- The Federal Maritime Commission said Thursday it is considering an emergency order that would require shipping lines and marine terminal operators to directly share cargo throughput and availability data with shippers, truckers and railroads.
- The agency is asking supply chain stakeholders to weigh in on whether congestion “has created conditions warranting the issuance of an emergency order.” The order would last no more than 60 days before it would have to be renewed.
- The move follows the passage of the Ocean Shipping Reform Act, which expanded the FMC’s powers to regulate the ocean shipping industry. Stakeholders have until Sept. 14 to submit comments, according to a Federal Register notice.
The emergency order is part of a federal push to further regulate maritime shipping activities to ease congestion and mitigate rising costs.
In fact, the FMC was required to consider the data-sharing order as part of the Ocean Shipping Reform Act of 2022. Specifically, the law asked the agency to consider whether an emergency order is warranted, whether any specific geographic areas should be targeted, and how long the order should last.
The FMC had until Aug. 15, 2022, to publish a notice on the Federal Register on data-sharing. It’s one of several enforcement actions the FMC has taken since the shipping reform law was enacted.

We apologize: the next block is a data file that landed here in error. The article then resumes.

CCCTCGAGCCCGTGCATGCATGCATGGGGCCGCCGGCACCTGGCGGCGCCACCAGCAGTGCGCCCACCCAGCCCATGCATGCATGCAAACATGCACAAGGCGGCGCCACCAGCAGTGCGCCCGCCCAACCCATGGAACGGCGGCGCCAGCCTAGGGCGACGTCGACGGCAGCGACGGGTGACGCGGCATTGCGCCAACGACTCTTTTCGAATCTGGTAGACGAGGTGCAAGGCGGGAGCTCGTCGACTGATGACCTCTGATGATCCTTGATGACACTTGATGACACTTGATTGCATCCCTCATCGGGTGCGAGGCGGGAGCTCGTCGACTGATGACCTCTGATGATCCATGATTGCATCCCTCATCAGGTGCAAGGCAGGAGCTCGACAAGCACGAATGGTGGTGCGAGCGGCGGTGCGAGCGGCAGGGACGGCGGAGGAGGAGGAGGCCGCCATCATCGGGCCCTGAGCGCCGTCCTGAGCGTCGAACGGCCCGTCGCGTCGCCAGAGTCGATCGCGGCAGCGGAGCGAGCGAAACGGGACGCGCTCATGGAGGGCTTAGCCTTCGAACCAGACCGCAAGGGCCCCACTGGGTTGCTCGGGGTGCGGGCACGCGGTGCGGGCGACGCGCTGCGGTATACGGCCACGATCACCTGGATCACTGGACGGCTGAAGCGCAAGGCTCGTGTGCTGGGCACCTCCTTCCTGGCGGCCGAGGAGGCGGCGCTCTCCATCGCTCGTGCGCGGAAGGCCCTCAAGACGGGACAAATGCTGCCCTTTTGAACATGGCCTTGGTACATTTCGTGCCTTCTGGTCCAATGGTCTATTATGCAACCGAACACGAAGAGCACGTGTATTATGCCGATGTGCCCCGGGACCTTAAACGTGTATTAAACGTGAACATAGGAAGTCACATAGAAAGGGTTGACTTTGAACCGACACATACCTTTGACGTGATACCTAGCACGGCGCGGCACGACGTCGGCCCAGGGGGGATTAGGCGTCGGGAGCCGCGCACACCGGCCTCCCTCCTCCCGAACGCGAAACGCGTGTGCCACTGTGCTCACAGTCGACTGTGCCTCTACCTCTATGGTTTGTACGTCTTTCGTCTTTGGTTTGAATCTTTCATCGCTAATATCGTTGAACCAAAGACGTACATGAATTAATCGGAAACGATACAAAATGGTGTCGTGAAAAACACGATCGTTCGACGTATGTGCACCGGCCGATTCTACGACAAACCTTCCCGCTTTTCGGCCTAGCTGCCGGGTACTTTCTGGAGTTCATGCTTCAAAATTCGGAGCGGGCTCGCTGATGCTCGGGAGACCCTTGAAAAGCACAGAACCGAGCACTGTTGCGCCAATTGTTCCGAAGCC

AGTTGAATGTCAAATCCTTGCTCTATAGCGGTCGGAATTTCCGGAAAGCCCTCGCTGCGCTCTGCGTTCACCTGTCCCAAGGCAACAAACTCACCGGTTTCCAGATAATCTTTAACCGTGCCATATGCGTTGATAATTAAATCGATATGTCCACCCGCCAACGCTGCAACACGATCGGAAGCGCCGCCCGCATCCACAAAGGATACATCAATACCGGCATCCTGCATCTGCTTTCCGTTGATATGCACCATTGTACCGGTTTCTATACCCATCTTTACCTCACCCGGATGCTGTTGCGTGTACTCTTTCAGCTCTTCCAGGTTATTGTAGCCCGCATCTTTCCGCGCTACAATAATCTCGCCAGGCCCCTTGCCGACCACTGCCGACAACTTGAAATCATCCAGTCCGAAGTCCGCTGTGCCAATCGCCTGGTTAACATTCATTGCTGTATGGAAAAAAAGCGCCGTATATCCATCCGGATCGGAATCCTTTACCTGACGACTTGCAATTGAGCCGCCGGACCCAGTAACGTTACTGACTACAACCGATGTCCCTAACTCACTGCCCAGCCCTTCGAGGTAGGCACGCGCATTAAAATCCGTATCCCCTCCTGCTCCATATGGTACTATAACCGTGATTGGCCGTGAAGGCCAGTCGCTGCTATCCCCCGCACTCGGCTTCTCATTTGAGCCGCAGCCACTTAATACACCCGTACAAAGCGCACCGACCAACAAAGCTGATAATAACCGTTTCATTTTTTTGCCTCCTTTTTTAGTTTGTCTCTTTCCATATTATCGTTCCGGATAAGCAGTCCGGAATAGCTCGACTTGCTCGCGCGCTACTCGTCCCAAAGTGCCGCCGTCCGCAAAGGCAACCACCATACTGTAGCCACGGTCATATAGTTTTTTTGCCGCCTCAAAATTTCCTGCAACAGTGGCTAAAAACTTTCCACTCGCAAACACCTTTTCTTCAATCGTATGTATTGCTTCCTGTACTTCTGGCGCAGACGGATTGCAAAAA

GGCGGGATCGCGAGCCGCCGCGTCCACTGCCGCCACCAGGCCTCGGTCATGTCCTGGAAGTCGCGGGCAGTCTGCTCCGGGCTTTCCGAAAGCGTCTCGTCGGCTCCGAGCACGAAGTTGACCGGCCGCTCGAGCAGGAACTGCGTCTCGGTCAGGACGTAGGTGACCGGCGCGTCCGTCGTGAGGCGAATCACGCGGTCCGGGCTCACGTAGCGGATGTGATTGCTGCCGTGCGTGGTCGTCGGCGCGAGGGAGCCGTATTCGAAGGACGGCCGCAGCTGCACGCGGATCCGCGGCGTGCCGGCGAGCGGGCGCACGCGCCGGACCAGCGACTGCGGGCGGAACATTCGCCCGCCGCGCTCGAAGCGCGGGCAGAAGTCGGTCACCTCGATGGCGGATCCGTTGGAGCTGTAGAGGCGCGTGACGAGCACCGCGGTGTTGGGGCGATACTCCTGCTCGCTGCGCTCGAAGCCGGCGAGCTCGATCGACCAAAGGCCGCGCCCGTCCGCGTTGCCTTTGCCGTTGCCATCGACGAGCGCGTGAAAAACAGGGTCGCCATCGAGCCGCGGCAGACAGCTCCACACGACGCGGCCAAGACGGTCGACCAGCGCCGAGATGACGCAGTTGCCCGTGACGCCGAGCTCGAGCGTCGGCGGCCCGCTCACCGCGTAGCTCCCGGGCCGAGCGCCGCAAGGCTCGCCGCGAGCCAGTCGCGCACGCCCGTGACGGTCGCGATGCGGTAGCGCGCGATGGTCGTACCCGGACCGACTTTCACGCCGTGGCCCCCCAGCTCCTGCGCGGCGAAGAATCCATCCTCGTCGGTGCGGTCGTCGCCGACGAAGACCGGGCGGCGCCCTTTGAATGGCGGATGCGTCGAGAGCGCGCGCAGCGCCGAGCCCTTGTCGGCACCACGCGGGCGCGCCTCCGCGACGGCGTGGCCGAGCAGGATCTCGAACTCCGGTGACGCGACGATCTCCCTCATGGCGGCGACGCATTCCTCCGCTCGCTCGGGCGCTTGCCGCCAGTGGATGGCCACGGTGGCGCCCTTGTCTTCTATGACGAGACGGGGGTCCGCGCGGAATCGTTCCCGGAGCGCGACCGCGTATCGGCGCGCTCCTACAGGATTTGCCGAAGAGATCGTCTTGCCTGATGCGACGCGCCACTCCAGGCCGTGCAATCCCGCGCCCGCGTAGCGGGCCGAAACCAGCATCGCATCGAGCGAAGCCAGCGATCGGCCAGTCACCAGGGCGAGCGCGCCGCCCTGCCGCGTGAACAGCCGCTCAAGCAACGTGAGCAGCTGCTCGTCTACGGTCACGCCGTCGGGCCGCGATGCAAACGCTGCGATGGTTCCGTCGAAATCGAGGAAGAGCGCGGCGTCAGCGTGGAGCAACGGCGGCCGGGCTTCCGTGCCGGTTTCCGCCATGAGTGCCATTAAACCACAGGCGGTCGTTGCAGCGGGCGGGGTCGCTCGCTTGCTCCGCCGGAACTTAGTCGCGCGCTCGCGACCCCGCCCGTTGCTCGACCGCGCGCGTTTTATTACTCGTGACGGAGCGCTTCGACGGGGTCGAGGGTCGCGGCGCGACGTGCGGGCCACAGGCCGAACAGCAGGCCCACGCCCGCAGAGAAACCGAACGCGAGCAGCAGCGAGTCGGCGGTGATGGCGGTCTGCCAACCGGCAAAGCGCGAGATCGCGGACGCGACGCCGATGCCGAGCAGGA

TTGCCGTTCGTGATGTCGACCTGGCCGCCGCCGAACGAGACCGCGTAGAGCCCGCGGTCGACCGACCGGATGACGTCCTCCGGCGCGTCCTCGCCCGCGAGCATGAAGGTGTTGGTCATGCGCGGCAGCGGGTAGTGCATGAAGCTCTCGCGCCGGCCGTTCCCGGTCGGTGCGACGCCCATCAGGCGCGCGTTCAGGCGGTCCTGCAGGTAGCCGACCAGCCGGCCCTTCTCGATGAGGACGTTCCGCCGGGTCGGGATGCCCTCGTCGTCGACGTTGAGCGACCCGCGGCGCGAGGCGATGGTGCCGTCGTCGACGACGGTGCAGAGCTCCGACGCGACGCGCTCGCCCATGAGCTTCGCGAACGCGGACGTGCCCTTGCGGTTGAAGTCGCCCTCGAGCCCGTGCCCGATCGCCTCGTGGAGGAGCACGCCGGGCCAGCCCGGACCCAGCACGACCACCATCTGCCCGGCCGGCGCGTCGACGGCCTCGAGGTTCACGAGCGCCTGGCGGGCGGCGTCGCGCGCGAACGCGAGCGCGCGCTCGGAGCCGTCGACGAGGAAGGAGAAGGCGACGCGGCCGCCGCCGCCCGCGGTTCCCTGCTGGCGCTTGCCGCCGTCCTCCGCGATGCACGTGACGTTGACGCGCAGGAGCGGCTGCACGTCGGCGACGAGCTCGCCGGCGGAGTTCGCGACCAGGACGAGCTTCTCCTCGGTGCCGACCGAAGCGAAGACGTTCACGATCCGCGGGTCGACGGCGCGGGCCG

The agency was investigating data-sharing issues in maritime shipping even before the law was passed. In a series of listening sessions earlier this year, supply chain stakeholders told the FMC problems with data availability, accuracy and standards that were limiting visibility into ocean shipping and hampering cargo flow.
The FMC hopes increased data sharing will improve efficiencies in transportation, loading and unloading cargo, according to its public notice.
Over the past few years industry stakeholders have used a variety of tactics to reduce congestion, the FMC wrote. Shipping lines, for example, have focused on diverting cargo to less congested areas. But while the tactic has helped ease some bottlenecks, it has also led to increased congestion elsewhere.
“Total U.S. port congestion, measured by the number of containers on ships waiting to berth, average ship waiting time at key U.S. ports, and container dwell time have all decreased in recent months,” the FMC wrote. “Relevant metrics, however, remain higher than pre-pandemic levels.”